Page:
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April 30, 2007 refute the politics of Sir Richard Filmer (among others), not the analytical method of Isaac Newton. Since his method was not scientific, the political rights he deduced do not qualify in any formal sense as “laws of nature”.

Locke’s political “science” rests on a social theory that is observably wrong: modern political states are constituted of many societies, not a single society large percentages of their residents, being unaffiliated with any of its sub-societies (factions), reside in a Lockean “state of nature” these unaffiliated individuals, having never relinquished their natural sovereignty, are at Lockean liberty to join together in new societies which they do regularly the better to promote their common good. individuals who form new Lockean societies have a Lockean right to form their own “legislatives” and make laws that promote their common good. Lockean majoritarianism is therefore a competition between these societies for the power to impose the will of their majority on their unaffiliated neighbors. Lockean political theory does not in fact authorize the exercise of this political power.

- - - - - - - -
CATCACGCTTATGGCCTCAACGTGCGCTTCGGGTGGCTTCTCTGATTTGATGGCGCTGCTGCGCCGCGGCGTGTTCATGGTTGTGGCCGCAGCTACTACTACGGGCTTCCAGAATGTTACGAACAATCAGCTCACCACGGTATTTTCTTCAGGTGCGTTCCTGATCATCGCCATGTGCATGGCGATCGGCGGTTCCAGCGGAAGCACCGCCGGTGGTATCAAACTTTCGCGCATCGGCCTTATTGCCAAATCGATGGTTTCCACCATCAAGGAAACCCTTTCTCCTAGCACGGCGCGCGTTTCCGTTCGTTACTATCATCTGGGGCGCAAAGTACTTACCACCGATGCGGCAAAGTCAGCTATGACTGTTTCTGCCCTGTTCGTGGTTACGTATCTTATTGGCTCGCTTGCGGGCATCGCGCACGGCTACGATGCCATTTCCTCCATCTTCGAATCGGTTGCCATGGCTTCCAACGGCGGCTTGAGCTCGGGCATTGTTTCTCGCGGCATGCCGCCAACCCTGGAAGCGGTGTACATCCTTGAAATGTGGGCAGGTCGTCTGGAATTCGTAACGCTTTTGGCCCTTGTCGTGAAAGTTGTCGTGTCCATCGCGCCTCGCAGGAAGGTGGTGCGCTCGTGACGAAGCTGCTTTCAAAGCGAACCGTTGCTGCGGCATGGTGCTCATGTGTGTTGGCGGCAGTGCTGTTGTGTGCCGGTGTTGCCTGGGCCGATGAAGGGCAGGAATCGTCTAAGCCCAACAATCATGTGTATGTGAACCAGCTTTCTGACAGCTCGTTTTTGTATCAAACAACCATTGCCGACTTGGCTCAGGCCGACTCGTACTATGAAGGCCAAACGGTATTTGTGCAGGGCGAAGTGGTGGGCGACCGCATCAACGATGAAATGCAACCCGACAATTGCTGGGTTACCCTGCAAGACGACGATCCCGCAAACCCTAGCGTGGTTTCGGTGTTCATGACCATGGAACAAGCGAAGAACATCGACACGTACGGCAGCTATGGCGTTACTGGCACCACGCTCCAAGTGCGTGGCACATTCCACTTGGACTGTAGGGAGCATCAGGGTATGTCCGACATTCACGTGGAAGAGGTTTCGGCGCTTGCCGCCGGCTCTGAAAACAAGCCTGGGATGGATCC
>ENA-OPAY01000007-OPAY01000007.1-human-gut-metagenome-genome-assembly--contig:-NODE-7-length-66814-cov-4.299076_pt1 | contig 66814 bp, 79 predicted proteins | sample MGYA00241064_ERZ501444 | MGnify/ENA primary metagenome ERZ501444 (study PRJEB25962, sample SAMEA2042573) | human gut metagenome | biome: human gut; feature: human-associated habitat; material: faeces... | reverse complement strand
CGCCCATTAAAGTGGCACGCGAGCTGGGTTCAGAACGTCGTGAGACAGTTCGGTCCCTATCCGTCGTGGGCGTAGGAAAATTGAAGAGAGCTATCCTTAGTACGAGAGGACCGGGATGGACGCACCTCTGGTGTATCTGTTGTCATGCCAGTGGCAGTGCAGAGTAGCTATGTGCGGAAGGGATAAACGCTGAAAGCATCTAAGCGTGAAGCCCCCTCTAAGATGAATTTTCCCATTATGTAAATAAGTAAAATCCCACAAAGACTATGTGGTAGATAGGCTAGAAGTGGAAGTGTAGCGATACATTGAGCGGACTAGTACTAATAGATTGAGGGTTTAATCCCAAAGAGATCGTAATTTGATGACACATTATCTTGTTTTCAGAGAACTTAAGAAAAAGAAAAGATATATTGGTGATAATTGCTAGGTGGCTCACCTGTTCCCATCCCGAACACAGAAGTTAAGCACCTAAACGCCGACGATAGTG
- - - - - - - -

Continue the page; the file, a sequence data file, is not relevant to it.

Locke fails to distinguish between civil society, which has no need for political mechanisms because it does not function by the majority’s will, and political society, which can only function if mechanisms exist to form political majorities. Locke fails to notice that the political society he advocates can only exist if it is supported by an underlying civil society.